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Messages - El Indio

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Other Films / Shane (1953)
« on: August 06, 2003, 10:37:10 AM »
Non-spag topic, but I thought it was interesting.

I've noticed that there is a fairly heated controversy regarding the ending of Shane (apparently fueled by comments made by Samuel L. Jackson's character in the film The Negotiator) and was wondering what some of you thought.

Shane was wounded (I thought in the arm) during the final showdown. After he departs, leaving that irritating little kid in the distance, some people think that he dies there on the horse. I had never considered that, so I watched the ending a few more times. He seems pretty alive to me, and does not slump the way some of the death advocates have maintained.

He rides past a graveyard, which could have some metaphorical significance, but the problem is that he's clearly steering the horse around. He's also fairly upright in the saddle from what I can see. Of course, so was the Mexican corpse at the beginning of FFOD. I didn't see anyone run in and prop Shane up with a stick though.

I think that it's meant to be left open as to whether he lives or dies, but some say he's obviously kicked the bucket on screen. According to some comments on other boards, the book is not clear on his fate either.

Just wondering what some of you folks see.

That's the point I was trying to make, whatever the semantics.

Trivia Games / Re:The Quote Game
« on: August 05, 2003, 10:06:53 AM »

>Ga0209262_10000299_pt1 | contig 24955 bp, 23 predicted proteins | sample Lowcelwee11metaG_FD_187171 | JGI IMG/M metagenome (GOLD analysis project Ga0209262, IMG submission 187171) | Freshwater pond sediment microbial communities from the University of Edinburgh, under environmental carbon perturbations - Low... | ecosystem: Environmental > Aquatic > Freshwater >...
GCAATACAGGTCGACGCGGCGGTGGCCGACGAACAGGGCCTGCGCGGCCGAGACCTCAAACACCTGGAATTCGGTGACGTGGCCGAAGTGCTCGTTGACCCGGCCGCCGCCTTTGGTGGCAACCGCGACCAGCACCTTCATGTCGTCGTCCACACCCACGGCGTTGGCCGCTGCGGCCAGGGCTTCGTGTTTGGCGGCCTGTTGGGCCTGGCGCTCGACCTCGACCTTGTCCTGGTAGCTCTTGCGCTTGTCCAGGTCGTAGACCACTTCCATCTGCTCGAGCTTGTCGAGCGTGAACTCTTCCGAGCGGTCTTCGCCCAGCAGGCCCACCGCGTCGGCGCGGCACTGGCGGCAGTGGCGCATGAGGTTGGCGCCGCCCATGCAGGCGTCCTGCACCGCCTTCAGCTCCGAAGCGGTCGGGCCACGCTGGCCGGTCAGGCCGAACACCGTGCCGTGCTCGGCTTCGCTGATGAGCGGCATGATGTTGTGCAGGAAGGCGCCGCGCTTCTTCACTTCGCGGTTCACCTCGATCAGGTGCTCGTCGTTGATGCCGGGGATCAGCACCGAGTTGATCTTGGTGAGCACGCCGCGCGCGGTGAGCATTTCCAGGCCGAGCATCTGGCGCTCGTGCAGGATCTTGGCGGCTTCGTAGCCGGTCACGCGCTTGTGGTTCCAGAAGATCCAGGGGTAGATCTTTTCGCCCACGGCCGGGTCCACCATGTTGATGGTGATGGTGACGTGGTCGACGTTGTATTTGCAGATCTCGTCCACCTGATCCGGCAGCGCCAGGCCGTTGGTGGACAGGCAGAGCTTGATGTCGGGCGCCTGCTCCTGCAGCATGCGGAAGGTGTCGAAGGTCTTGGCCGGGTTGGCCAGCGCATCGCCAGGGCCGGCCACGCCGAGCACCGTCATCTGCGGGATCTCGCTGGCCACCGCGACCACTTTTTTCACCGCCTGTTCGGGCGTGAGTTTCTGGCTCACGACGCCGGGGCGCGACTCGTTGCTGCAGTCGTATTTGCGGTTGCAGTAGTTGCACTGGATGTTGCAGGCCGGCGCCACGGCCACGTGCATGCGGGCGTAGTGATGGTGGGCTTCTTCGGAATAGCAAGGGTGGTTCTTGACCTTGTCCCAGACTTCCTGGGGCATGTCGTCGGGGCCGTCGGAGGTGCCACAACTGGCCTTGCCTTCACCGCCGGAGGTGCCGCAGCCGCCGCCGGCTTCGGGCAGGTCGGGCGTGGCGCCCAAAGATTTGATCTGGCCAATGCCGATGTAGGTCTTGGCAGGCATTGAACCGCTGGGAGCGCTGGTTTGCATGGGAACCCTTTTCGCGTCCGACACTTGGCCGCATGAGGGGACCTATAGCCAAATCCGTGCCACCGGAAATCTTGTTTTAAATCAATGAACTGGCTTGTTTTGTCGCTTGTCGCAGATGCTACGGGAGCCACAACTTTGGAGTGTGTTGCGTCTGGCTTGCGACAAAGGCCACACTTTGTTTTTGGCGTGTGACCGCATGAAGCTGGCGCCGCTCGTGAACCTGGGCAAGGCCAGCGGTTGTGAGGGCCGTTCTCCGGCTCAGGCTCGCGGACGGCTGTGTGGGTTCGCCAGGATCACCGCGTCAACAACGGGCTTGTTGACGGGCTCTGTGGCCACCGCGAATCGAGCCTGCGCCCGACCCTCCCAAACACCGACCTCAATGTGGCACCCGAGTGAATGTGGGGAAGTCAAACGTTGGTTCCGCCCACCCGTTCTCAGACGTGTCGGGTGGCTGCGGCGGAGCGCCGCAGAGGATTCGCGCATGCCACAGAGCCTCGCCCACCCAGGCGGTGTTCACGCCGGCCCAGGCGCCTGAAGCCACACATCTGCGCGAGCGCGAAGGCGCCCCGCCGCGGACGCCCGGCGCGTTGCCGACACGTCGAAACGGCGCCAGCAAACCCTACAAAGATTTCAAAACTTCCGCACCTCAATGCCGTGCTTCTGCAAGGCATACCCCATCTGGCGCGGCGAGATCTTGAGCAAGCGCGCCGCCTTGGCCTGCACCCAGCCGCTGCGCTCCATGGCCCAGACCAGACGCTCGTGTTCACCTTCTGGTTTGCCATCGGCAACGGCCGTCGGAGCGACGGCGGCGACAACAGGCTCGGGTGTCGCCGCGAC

"How's your digestion now?"

Once Upon A Time In The West / Re:Cheyenne the half-breed
« on: August 04, 2003, 10:03:04 PM »
I'm kinda wondering if it wasn't a misprint and Bronson was the one actually being refered to - a half-breed Indian.

Agreed. The railroad and Jill represent the new west, while Cheyenne and Harmonica represent the old west. The train enters from the left, and they depart to the right as if being pushed aside in the name of progress. Fantastic closing shot, except for the superimposed "Once Upon A Time In The West" title that meanders across the screen - it's unnecessary and distracts from the camerawork, IMO.

A Fistful of Dollars / Re:Favorite moment
« on: August 02, 2003, 08:45:41 PM »
Joe emerging from the cloud of dust before the showdown w/Ramon. The hostage exchange scene is pretty good too.

Trivia Games / Re:Urgent help needed
« on: August 02, 2003, 08:42:58 PM »
Well it appears to be Monument Valley - part of the same location & sequence where Jill is being taken to the McBain ranch.  Is that where it is in your version? Does it take place before or after they stop off at the roadhouse?

The Good, The Bad and The Ugly / Re:the bridge
« on: July 21, 2003, 12:47:49 PM »
Seems that I had heard that also about having to reshoot the bridge scene - I think it might have been in mentioned in Frayling's Something To Do With Death.

They used a ridiculous amount of explosives to destroy the bridge - the debris landing all around Eastwood and Wallach in the scene is authentic. There's no way it would be done the same way today.

That's interesting about the mirror signal - I'm anxious to look at the DVD again and check it out. Thanks

The Good, The Bad and The Ugly / Re:GB&U deleted scenes from DVD
« on: July 10, 2003, 10:30:27 AM »